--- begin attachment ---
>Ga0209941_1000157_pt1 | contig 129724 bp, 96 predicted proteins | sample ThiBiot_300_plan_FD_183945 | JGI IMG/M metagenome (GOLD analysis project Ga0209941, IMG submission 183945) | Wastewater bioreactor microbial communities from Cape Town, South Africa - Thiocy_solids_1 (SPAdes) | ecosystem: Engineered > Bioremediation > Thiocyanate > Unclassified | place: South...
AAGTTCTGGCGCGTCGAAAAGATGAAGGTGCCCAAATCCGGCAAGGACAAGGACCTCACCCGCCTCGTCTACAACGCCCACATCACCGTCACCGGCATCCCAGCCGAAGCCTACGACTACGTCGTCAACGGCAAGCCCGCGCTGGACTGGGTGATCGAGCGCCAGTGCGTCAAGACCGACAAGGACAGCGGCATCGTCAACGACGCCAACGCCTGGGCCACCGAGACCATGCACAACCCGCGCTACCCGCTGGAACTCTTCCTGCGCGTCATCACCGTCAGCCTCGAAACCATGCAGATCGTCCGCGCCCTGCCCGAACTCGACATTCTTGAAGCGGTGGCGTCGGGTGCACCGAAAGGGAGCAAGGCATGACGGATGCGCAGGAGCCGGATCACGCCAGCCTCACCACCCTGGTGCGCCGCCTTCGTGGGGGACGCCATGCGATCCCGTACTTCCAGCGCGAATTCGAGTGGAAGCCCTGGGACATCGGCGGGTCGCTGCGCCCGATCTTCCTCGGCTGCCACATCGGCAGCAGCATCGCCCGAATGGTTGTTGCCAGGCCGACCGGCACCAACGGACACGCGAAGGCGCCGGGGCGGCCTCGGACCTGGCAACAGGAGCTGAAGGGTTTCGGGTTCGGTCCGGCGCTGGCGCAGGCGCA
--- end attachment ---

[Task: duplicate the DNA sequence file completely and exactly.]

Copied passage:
>Ga0209941_1000157_pt1 | contig 129724 bp, 96 predicted proteins | sample ThiBiot_300_plan_FD_183945 | JGI IMG/M metagenome (GOLD analysis project Ga0209941, IMG submission 183945) | Wastewater bioreactor microbial communities from Cape Town, South Africa - Thiocy_solids_1 (SPAdes) | ecosystem: Engineered > Bioremediation > Thiocyanate > Unclassified | place: South...
AAGTTCTGGCGCGTCGAAAAGATGAAGGTGCCCAAATCCGGCAAGGACAAGGACCTCACCCGCCTCGTCTACAACGCCCACATCACCGTCACCGGCATCCCAGCCGAAGCCTACGACTACGTCGTCAACGGCAAGCCCGCGCTGGACTGGGTGATCGAGCGCCAGTGCGTCAAGACCGACAAGGACAGCGGCATCGTCAACGACGCCAACGCCTGGGCCACCGAGACCATGCACAACCCGCGCTACCCGCTGGAACTCTTCCTGCGCGTCATCACCGTCAGCCTCGAAACCATGCAGATCGTCCGCGCCCTGCCCGAACTCGACATTCTTGAAGCGGTGGCGTCGGGTGCACCGAAAGGGAGCAAGGCATGACGGATGCGCAGGAGCCGGATCACGCCAGCCTCACCACCCTGGTGCGCCGCCTTCGTGGGGGACGCCATGCGATCCCGTACTTCCAGCGCGAATTCGAGTGGAAGCCCTGGGACATCGGCGGGTCGCTGCGCCCGATCTTCCTCGGCTGCCACATCGGCAGCAGCATCGCCCGAATGGTTGTTGCCAGGCCGACCGGCACCAACGGACACGCGAAGGCGCCGGGGCGGCCTCGGACCTGGCAACAGGAGCTGAAGGGTTTCGGGTTCGGTCCGGCGCTGGCGCAGGCGCA